An overwhelming 85% of Americans prefer homeownership over renting, Fannie Mae said in a new study. However, while this remains the prevalent attitude, economic realities still keep many from actualizing this dream.

Demographics such as income, age, marital status and employment status are still considered significant drivers in the decision of buying a home or renting, Fannie found that beliefs about housing help determine whether Americans intend to rent or buy their next residence. 

"The whole world thinks about underwriting or what's my income (when evaluating the homebuying decision), but what is driving consumers seems to fall more in this attitudinal world," said Steve Deggendorf, one of the authors of the study. "People are thinking about this process (of buying a home) as being very deliberate, but with most people it is complex." He even describes it as emotional, and in most cases, employing a series of subjective and objective beliefs on the consumer's part. 

Fannie produced the national housing survey based on feedback from 12,014 interviews that occurred in 2011.

When looking at feedback from Americans who already have a mortgage, 40% cited attitudes about finances—such as the ease of getting a mortgage, affordability, homeownership benefits and financial stressors—as drivers that will shape whether they buy or rent their next property. About 39% of homeowners in the same group cite attitudes about housing as influencing their next move, while 21% say demographics such as income, age, marital status, employment, race or urbanicity will be primary drivers of their next decision.   

"Traditionally people tend to focus on demographics and the underwriting process," said Li-Ning Huang, product manager and one of the report's authors. "But everybody's situation is different and for some current mortgage owners, the top driver is whether they can afford a new mortgage or are they qualified."

The key drivers of homeownership change when analyzing the responses of Americans who are currently renters. With this group, the majority — or 42% — suggest attitudes about housing such as whether renting or owning makes more sense, flexibility, good or bad market timing, negative experiences and underwater status — are driving whether they rent or own their next residence. Thirty-three percent of current renters say demographics like employment, age, income and marital status also are important homeownership drivers, while only 25% cite financial attitudes as having an impact on their next housing decision.

Sixty-five percent of homeowners who own their homes outright are driven by demographic considerations such as employment, income and age. Only 17% of these homeowners cite their attitudes toward housing as a driver behind their housing decisions, while only 19% consider financial concerns as the main driver.

The takeaway from the study, according to Deggendorf, is that "for a large number of people, emotions rule."  He added, "We need to think about how they approach the housing decision and think about the kind of help that they may need (in the process)."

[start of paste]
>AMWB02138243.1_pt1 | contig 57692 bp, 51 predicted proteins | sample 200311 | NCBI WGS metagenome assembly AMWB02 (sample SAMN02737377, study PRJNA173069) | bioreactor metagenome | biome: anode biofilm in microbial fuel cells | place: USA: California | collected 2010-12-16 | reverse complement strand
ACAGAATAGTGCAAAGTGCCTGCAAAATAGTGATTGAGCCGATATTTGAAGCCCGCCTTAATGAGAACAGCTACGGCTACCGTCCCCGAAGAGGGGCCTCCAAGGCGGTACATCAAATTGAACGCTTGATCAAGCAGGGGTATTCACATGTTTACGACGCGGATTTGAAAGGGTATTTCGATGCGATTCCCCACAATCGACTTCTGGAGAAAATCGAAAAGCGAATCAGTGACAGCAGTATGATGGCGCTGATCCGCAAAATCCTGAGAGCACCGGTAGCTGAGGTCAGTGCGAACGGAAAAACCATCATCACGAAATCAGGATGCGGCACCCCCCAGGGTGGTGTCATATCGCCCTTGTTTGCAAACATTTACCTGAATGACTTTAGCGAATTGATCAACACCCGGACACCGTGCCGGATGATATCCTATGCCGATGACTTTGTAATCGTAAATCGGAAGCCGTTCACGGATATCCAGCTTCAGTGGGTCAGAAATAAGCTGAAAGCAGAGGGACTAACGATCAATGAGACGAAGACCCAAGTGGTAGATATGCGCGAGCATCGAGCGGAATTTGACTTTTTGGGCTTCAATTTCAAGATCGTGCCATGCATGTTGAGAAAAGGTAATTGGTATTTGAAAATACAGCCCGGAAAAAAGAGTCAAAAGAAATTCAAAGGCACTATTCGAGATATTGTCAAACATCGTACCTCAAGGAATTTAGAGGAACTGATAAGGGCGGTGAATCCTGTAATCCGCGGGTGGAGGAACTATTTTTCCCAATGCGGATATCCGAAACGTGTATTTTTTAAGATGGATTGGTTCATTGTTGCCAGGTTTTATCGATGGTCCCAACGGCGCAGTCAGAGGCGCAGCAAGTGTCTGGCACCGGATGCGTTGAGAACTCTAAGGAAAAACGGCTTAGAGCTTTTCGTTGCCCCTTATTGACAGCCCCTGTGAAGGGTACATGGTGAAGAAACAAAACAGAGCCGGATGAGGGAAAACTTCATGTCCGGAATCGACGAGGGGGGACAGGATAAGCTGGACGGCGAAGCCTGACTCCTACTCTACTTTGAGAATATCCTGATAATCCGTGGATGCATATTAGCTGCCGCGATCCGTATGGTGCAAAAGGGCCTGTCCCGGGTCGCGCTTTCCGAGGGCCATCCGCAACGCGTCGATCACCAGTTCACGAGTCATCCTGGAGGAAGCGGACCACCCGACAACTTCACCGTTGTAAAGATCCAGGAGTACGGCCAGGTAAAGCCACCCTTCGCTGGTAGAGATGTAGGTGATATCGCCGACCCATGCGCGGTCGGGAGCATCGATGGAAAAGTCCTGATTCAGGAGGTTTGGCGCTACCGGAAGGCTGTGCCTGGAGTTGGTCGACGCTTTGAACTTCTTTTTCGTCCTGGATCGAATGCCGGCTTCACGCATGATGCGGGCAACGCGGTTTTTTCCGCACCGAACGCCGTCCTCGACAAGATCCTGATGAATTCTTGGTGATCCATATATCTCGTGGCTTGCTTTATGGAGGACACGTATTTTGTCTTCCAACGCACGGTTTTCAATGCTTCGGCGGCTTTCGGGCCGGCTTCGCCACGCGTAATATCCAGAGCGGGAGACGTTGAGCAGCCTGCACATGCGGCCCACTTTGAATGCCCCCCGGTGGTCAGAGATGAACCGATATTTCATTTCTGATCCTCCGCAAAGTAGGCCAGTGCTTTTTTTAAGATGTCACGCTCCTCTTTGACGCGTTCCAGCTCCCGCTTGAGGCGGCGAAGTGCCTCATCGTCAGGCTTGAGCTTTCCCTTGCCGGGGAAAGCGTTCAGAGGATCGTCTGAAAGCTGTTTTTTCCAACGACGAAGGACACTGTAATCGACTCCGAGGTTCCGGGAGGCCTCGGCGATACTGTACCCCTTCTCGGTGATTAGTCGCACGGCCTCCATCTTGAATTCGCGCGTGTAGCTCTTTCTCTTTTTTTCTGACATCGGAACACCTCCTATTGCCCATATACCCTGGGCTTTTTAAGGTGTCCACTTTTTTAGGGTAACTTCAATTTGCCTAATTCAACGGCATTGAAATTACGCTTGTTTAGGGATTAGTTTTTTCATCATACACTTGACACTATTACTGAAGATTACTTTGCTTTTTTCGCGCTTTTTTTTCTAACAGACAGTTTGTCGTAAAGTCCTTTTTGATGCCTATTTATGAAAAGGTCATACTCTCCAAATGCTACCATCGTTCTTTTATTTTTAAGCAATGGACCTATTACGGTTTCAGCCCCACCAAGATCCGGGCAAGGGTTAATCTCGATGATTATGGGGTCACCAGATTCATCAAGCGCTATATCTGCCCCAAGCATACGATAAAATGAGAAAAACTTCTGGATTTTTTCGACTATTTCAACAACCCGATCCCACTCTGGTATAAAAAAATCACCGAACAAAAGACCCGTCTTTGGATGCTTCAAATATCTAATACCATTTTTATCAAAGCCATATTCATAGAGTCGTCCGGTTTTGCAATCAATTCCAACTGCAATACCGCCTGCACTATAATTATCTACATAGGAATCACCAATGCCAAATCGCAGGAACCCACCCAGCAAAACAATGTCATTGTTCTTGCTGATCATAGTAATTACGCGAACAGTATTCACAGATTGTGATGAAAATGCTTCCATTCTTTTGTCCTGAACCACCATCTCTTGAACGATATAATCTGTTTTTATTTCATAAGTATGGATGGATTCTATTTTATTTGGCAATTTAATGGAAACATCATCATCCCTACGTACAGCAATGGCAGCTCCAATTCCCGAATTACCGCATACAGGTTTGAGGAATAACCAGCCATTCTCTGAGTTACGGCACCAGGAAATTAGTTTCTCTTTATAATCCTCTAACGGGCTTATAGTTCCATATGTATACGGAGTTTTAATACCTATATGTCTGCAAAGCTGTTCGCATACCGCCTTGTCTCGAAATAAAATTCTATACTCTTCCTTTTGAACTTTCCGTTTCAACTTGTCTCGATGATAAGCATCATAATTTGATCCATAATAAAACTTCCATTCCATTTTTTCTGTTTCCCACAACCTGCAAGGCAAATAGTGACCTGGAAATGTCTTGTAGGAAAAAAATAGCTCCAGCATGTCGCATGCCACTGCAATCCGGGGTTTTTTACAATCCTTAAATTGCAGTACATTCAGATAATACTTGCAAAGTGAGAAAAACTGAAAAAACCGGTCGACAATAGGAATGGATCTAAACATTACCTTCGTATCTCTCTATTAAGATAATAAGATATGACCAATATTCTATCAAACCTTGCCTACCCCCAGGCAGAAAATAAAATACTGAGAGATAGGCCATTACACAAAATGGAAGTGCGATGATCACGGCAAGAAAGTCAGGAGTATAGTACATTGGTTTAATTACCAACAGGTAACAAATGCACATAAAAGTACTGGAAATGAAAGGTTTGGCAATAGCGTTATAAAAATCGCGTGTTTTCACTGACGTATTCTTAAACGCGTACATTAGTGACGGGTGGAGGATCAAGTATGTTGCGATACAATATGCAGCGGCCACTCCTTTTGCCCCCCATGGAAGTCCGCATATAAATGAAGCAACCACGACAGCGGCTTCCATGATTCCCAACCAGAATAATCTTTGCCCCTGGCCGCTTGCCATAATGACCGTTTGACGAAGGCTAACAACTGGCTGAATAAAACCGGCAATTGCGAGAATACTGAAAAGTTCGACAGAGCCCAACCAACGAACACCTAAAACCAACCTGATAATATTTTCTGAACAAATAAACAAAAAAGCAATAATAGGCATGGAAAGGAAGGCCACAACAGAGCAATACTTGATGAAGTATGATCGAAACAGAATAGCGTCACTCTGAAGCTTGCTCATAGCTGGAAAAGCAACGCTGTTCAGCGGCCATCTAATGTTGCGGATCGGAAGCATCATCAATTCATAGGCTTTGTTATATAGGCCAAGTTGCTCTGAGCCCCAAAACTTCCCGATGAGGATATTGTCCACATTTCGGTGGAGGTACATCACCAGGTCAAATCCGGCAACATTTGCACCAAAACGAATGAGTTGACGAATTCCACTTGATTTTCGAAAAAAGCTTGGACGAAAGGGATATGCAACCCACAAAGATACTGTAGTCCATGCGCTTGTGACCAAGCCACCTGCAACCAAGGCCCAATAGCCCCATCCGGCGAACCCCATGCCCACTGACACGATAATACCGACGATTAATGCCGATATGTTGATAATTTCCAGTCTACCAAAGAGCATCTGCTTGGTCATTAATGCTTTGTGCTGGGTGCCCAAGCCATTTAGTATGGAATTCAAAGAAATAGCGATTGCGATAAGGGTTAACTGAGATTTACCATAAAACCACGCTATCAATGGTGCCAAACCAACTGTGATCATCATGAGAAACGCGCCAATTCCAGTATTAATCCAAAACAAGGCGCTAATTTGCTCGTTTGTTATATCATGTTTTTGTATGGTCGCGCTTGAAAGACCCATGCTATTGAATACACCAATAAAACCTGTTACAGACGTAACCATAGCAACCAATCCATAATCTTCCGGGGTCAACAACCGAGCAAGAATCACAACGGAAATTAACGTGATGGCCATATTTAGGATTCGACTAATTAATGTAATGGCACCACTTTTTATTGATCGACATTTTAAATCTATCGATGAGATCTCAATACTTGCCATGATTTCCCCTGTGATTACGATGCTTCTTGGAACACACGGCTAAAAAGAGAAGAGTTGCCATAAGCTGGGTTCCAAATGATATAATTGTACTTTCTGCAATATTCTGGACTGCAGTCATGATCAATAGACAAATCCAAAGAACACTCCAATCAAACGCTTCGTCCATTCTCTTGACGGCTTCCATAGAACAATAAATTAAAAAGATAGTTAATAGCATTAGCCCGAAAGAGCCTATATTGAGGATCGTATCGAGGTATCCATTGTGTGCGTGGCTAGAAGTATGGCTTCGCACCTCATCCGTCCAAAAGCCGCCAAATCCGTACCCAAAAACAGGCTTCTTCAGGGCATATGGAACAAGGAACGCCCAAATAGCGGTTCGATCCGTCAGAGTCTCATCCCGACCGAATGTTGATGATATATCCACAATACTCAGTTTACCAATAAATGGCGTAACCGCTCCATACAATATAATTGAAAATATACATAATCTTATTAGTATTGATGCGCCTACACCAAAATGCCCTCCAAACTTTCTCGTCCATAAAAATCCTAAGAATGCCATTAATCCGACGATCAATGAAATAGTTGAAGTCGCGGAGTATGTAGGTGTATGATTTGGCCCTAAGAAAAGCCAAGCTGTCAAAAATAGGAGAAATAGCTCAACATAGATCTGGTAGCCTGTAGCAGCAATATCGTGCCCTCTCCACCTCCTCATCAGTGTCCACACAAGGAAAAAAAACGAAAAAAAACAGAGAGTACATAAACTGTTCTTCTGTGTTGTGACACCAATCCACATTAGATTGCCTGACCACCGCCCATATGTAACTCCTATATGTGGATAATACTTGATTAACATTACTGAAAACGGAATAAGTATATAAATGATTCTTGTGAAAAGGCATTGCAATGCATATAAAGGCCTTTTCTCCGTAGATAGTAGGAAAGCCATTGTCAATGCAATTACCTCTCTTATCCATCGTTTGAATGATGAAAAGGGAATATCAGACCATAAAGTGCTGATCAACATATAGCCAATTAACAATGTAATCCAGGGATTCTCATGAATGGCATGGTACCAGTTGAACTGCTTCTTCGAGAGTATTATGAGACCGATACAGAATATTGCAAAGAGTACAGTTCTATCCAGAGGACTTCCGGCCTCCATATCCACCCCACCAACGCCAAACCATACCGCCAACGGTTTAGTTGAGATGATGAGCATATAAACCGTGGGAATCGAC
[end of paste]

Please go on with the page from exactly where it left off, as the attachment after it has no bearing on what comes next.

Even in the wake of a financial crisis with many homeowners underwater, the number of survey respondents who cite the negative financial effects of the housing crash as key drivers of their next housing decision is minimal, according to Fannie's research team.

"We asked people whether they have ever been underwater or have been thinking about delinquencies," Deggendorf said. "Those factors did not rise to the top of the list. It is very interesting to see those were not big drivers of the homeownership or rental decision."

What's keeping homeownership alive is the fact that it's not a stock or bond, but something desirable for individuals and families to live in even without a significant return on investment. "The nonfinancial benefits that people derive from the consumption of housing mitigate the negative financial experiences that many homeowners have had," said Deggendorf.

Still, Deggendorf and Huang believe the report suggests real estate professionals need to address the underlying attitudes that drive homebuyer decisions.

"If we helped people understand these attitudes that are driving their decision-making process, it would help them make better housing decisions," he said.

Rather than just having consumers chase the home they dream about, a more conscious, direct approach would be to help them balance their wants against what they can afford, Deggendorf and Huang said. The research team says it's important to educate and inform potential homebuyers since many of them may be ignoring their ability to safely buy a home, while others are potentially overbuying by listening more to their emotional desires.

Fannie's research team believes prudential regulators also should be informed of the attitudes shaping homeownership to ensure any steps they take are in line with the consumer population.

The good news is homeownership as a goal for Americans hasn't changed in the past six years.  

"Our study shows that the negative housing events of the past few years have not discouraged people from wanting to own a home," the Fannie study concluded. "Exposure to mortgage default, perceived home value appreciation/depreciation, and self-reported underwater status are not significant factors in the models in predicting individuals’ intentions to own a home for their next move."

kpanchuk@housingwire.com